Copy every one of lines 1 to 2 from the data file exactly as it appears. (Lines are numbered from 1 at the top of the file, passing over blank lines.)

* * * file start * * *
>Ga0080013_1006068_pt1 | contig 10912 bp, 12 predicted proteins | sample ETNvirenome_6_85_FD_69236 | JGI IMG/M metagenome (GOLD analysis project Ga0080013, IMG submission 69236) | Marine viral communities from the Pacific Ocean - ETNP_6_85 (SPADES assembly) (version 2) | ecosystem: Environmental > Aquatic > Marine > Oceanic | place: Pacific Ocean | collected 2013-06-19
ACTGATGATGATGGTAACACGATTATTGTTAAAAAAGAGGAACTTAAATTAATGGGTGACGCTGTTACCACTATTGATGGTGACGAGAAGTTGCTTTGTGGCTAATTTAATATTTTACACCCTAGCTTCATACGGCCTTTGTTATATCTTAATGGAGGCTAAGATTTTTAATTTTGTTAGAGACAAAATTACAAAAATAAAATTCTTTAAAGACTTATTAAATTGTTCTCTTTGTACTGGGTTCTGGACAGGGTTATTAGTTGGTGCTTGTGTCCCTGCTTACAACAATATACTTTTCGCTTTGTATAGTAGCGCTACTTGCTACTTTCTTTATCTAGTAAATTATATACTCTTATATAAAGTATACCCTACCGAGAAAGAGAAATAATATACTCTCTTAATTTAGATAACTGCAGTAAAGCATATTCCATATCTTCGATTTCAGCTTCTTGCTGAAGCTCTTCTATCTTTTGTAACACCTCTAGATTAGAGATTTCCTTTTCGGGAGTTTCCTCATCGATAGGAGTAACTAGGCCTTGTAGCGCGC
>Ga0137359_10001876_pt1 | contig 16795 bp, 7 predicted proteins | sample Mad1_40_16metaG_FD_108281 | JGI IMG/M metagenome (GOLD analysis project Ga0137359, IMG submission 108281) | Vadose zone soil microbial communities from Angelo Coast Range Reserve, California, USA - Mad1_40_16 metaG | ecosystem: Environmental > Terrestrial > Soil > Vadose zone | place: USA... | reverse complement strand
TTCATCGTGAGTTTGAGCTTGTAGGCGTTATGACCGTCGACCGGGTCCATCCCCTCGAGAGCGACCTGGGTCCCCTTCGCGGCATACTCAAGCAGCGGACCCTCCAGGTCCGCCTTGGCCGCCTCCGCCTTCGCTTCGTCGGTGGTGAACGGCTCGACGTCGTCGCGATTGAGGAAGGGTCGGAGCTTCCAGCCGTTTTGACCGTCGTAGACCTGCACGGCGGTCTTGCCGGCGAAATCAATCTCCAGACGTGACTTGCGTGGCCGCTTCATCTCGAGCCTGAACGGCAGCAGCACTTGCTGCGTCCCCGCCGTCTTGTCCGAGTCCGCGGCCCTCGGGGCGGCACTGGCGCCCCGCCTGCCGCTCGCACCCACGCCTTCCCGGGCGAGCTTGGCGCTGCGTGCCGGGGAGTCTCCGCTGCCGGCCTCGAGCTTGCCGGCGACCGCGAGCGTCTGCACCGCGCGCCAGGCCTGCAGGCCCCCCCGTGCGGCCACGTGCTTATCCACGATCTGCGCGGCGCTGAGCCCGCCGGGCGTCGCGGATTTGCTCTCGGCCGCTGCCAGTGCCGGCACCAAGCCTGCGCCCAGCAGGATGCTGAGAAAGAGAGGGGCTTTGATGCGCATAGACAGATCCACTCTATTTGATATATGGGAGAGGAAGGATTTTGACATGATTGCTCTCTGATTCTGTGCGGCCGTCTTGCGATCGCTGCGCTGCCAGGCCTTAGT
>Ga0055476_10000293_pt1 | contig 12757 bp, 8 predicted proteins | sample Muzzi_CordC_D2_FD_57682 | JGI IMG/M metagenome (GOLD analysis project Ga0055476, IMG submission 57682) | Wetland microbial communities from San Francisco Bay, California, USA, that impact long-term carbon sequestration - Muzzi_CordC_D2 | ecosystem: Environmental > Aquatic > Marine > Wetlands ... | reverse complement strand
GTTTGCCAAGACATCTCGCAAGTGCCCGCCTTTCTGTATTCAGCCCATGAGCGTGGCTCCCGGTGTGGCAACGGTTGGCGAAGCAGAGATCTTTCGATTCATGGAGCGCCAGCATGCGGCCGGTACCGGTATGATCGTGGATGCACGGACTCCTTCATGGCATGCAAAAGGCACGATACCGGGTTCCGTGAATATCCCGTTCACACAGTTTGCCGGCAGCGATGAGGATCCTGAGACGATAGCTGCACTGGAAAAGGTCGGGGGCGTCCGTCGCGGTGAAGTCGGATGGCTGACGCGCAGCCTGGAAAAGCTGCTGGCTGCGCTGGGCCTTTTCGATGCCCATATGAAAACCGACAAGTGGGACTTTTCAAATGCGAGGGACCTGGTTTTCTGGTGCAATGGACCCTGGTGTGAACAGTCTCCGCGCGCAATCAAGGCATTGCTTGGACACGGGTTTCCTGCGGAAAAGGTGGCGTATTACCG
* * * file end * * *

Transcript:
>Ga0080013_1006068_pt1 | contig 10912 bp, 12 predicted proteins | sample ETNvirenome_6_85_FD_69236 | JGI IMG/M metagenome (GOLD analysis project Ga0080013, IMG submission 69236) | Marine viral communities from the Pacific Ocean - ETNP_6_85 (SPADES assembly) (version 2) | ecosystem: Environmental > Aquatic > Marine > Oceanic | place: Pacific Ocean | collected 2013-06-19
ACTGATGATGATGGTAACACGATTATTGTTAAAAAAGAGGAACTTAAATTAATGGGTGACGCTGTTACCACTATTGATGGTGACGAGAAGTTGCTTTGTGGCTAATTTAATATTTTACACCCTAGCTTCATACGGCCTTTGTTATATCTTAATGGAGGCTAAGATTTTTAATTTTGTTAGAGACAAAATTACAAAAATAAAATTCTTTAAAGACTTATTAAATTGTTCTCTTTGTACTGGGTTCTGGACAGGGTTATTAGTTGGTGCTTGTGTCCCTGCTTACAACAATATACTTTTCGCTTTGTATAGTAGCGCTACTTGCTACTTTCTTTATCTAGTAAATTATATACTCTTATATAAAGTATACCCTACCGAGAAAGAGAAATAATATACTCTCTTAATTTAGATAACTGCAGTAAAGCATATTCCATATCTTCGATTTCAGCTTCTTGCTGAAGCTCTTCTATCTTTTGTAACACCTCTAGATTAGAGATTTCCTTTTCGGGAGTTTCCTCATCGATAGGAGTAACTAGGCCTTGTAGCGCGC